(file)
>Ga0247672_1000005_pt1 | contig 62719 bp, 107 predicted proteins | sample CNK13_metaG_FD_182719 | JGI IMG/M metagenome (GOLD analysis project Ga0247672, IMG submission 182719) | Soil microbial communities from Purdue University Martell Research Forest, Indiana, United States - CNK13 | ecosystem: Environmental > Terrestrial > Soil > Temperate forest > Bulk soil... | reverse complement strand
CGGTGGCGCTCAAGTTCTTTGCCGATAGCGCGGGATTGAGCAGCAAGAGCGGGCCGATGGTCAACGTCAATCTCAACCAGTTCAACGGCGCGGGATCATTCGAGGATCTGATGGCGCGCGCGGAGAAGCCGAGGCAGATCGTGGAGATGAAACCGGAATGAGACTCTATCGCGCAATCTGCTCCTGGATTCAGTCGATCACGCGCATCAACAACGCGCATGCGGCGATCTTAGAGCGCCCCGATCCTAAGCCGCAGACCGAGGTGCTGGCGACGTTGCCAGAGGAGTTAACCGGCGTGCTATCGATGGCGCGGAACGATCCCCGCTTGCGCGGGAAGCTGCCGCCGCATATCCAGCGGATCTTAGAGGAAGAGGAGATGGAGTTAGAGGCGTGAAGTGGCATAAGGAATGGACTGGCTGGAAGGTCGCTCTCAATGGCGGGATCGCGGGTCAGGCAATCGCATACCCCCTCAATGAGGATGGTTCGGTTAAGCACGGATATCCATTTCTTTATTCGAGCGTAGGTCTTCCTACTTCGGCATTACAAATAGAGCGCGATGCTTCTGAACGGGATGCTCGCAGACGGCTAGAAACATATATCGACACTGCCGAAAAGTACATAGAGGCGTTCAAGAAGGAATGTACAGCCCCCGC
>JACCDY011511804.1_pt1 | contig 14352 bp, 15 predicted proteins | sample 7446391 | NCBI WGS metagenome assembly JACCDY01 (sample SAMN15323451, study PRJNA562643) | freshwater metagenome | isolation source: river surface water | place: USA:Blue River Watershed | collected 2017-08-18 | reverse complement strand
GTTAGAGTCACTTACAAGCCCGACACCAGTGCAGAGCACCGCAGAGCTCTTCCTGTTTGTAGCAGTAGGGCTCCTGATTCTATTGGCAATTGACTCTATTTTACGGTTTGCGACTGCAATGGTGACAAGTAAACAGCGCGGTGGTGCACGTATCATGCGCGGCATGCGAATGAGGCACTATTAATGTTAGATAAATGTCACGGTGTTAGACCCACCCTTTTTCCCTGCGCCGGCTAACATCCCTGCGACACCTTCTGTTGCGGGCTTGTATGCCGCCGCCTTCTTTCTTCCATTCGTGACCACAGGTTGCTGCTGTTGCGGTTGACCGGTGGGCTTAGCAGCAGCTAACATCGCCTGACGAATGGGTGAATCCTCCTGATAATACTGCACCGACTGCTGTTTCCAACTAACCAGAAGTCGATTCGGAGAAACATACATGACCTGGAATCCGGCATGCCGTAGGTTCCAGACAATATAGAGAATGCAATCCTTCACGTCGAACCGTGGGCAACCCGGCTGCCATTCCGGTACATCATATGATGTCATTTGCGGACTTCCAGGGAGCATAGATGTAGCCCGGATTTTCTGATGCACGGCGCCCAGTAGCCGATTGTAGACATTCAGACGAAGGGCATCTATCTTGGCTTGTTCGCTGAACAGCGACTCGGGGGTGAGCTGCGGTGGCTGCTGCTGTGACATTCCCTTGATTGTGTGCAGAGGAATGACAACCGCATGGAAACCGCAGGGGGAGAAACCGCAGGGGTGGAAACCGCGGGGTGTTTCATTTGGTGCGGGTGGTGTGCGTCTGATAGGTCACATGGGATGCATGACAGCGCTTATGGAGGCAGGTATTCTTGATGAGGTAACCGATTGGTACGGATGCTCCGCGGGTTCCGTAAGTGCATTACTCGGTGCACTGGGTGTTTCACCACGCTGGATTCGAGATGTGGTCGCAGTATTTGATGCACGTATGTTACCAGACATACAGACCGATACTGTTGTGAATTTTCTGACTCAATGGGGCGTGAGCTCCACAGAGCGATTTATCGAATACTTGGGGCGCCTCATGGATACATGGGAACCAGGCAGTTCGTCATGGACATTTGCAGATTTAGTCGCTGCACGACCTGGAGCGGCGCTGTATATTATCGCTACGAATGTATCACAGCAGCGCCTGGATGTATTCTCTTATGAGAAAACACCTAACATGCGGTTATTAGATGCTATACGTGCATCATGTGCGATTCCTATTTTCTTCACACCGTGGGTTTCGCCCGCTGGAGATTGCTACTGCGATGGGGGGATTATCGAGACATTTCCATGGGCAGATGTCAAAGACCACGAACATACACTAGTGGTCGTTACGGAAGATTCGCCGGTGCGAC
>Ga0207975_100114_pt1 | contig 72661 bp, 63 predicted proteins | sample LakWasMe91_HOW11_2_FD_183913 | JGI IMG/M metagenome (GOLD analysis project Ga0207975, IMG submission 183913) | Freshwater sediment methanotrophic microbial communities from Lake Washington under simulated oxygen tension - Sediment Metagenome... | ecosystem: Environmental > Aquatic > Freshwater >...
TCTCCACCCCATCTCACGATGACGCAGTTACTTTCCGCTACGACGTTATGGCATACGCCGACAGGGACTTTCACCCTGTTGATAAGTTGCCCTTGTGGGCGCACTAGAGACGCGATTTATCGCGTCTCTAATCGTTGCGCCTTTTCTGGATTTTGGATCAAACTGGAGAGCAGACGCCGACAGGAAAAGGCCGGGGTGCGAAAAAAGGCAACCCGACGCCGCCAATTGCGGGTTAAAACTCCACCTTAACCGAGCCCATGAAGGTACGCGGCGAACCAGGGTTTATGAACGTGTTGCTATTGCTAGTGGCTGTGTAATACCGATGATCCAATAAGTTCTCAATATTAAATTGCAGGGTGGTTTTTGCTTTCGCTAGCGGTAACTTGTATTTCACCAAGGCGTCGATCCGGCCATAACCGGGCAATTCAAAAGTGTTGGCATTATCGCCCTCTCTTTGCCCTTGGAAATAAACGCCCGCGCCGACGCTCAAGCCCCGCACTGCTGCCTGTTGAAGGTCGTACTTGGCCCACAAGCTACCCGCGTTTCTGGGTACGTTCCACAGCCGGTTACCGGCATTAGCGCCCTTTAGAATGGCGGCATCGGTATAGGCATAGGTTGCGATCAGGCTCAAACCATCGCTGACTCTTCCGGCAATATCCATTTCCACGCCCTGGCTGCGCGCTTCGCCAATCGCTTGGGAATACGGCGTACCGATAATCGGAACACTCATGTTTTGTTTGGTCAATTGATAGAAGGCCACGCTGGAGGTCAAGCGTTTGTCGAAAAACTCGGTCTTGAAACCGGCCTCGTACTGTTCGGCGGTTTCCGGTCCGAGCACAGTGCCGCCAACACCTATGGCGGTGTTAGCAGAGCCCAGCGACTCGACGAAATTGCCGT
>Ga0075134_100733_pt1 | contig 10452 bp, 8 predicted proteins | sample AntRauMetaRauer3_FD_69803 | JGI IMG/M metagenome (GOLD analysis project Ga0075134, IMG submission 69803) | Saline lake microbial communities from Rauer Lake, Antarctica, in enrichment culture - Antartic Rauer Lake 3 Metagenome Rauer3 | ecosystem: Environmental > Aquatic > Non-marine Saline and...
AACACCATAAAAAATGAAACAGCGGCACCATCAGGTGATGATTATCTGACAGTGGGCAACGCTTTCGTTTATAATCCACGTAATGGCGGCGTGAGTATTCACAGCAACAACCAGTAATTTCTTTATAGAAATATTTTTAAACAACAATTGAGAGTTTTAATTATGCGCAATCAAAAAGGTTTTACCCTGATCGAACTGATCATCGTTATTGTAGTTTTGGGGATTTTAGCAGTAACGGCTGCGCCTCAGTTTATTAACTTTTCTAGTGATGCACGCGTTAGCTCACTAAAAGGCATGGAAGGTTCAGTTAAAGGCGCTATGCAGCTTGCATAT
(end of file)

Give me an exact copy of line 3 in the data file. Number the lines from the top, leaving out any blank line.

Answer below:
>JACCDY011511804.1_pt1 | contig 14352 bp, 15 predicted proteins | sample 7446391 | NCBI WGS metagenome assembly JACCDY01 (sample SAMN15323451, study PRJNA562643) | freshwater metagenome | isolation source: river surface water | place: USA:Blue River Watershed | collected 2017-08-18 | reverse complement strand